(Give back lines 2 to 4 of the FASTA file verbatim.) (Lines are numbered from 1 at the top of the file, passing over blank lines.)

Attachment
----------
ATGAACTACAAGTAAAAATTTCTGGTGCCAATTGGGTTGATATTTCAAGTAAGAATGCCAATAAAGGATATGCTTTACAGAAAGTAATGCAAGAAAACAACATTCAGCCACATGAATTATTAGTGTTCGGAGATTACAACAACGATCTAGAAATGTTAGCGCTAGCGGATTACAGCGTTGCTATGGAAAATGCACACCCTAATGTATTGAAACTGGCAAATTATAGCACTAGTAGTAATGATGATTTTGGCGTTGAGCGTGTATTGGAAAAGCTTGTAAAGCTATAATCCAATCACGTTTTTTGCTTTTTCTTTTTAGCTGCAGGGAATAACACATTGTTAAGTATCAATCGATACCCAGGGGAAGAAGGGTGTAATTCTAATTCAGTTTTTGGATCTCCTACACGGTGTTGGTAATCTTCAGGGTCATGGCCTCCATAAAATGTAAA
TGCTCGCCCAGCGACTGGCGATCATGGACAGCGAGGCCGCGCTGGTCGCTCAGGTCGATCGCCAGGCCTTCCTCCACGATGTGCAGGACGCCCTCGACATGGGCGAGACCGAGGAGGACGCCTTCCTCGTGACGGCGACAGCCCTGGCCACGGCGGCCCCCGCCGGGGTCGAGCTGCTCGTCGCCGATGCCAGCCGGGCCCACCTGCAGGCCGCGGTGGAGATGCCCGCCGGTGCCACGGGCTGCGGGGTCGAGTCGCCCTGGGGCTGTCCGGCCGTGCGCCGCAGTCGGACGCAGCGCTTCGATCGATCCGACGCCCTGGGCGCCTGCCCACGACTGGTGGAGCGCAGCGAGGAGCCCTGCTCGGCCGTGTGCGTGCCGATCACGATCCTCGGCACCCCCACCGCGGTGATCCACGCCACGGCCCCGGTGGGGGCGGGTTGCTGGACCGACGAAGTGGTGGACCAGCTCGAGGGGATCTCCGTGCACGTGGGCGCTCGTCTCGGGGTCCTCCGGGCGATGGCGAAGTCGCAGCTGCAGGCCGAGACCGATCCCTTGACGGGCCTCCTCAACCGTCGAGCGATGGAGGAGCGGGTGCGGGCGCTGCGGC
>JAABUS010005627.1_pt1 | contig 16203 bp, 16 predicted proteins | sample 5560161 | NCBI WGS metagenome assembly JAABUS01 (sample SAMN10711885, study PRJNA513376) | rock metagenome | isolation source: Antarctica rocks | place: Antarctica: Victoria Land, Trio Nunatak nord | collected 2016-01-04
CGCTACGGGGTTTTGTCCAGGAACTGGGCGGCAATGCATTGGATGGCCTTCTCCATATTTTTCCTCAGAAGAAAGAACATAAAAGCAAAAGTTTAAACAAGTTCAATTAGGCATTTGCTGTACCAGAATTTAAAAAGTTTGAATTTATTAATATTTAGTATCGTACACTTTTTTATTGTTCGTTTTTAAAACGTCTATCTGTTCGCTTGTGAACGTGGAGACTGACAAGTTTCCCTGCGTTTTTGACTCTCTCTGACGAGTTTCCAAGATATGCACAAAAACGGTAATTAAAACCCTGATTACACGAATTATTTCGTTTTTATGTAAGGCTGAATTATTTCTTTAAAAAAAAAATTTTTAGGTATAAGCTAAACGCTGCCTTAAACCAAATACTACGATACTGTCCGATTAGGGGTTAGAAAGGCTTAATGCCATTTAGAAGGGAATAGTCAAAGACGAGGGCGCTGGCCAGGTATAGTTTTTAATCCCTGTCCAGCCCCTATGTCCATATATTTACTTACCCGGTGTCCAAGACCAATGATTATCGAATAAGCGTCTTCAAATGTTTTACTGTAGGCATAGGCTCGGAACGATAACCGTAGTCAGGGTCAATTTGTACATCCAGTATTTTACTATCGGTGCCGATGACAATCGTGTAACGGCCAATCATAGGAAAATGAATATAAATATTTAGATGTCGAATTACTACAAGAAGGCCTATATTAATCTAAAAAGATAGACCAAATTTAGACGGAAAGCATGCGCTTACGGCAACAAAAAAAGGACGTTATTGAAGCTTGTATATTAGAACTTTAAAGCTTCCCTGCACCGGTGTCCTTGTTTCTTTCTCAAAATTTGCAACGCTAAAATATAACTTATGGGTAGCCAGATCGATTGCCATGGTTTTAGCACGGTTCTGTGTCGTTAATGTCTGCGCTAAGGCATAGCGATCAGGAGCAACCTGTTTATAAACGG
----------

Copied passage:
TGCTCGCCCAGCGACTGGCGATCATGGACAGCGAGGCCGCGCTGGTCGCTCAGGTCGATCGCCAGGCCTTCCTCCACGATGTGCAGGACGCCCTCGACATGGGCGAGACCGAGGAGGACGCCTTCCTCGTGACGGCGACAGCCCTGGCCACGGCGGCCCCCGCCGGGGTCGAGCTGCTCGTCGCCGATGCCAGCCGGGCCCACCTGCAGGCCGCGGTGGAGATGCCCGCCGGTGCCACGGGCTGCGGGGTCGAGTCGCCCTGGGGCTGTCCGGCCGTGCGCCGCAGTCGGACGCAGCGCTTCGATCGATCCGACGCCCTGGGCGCCTGCCCACGACTGGTGGAGCGCAGCGAGGAGCCCTGCTCGGCCGTGTGCGTGCCGATCACGATCCTCGGCACCCCCACCGCGGTGATCCACGCCACGGCCCCGGTGGGGGCGGGTTGCTGGACCGACGAAGTGGTGGACCAGCTCGAGGGGATCTCCGTGCACGTGGGCGCTCGTCTCGGGGTCCTCCGGGCGATGGCGAAGTCGCAGCTGCAGGCCGAGACCGATCCCTTGACGGGCCTCCTCAACCGTCGAGCGATGGAGGAGCGGGTGCGGGCGCTGCGGC
>JAABUS010005627.1_pt1 | contig 16203 bp, 16 predicted proteins | sample 5560161 | NCBI WGS metagenome assembly JAABUS01 (sample SAMN10711885, study PRJNA513376) | rock metagenome | isolation source: Antarctica rocks | place: Antarctica: Victoria Land, Trio Nunatak nord | collected 2016-01-04
CGCTACGGGGTTTTGTCCAGGAACTGGGCGGCAATGCATTGGATGGCCTTCTCCATATTTTTCCTCAGAAGAAAGAACATAAAAGCAAAAGTTTAAACAAGTTCAATTAGGCATTTGCTGTACCAGAATTTAAAAAGTTTGAATTTATTAATATTTAGTATCGTACACTTTTTTATTGTTCGTTTTTAAAACGTCTATCTGTTCGCTTGTGAACGTGGAGACTGACAAGTTTCCCTGCGTTTTTGACTCTCTCTGACGAGTTTCCAAGATATGCACAAAAACGGTAATTAAAACCCTGATTACACGAATTATTTCGTTTTTATGTAAGGCTGAATTATTTCTTTAAAAAAAAAATTTTTAGGTATAAGCTAAACGCTGCCTTAAACCAAATACTACGATACTGTCCGATTAGGGGTTAGAAAGGCTTAATGCCATTTAGAAGGGAATAGTCAAAGACGAGGGCGCTGGCCAGGTATAGTTTTTAATCCCTGTCCAGCCCCTATGTCCATATATTTACTTACCCGGTGTCCAAGACCAATGATTATCGAATAAGCGTCTTCAAATGTTTTACTGTAGGCATAGGCTCGGAACGATAACCGTAGTCAGGGTCAATTTGTACATCCAGTATTTTACTATCGGTGCCGATGACAATCGTGTAACGGCCAATCATAGGAAAATGAATATAAATATTTAGATGTCGAATTACTACAAGAAGGCCTATATTAATCTAAAAAGATAGACCAAATTTAGACGGAAAGCATGCGCTTACGGCAACAAAAAAAGGACGTTATTGAAGCTTGTATATTAGAACTTTAAAGCTTCCCTGCACCGGTGTCCTTGTTTCTTTCTCAAAATTTGCAACGCTAAAATATAACTTATGGGTAGCCAGATCGATTGCCATGGTTTTAGCACGGTTCTGTGTCGTTAATGTCTGCGCTAAGGCATAGCGATCAGGAGCAACCTGTTTATAAACGG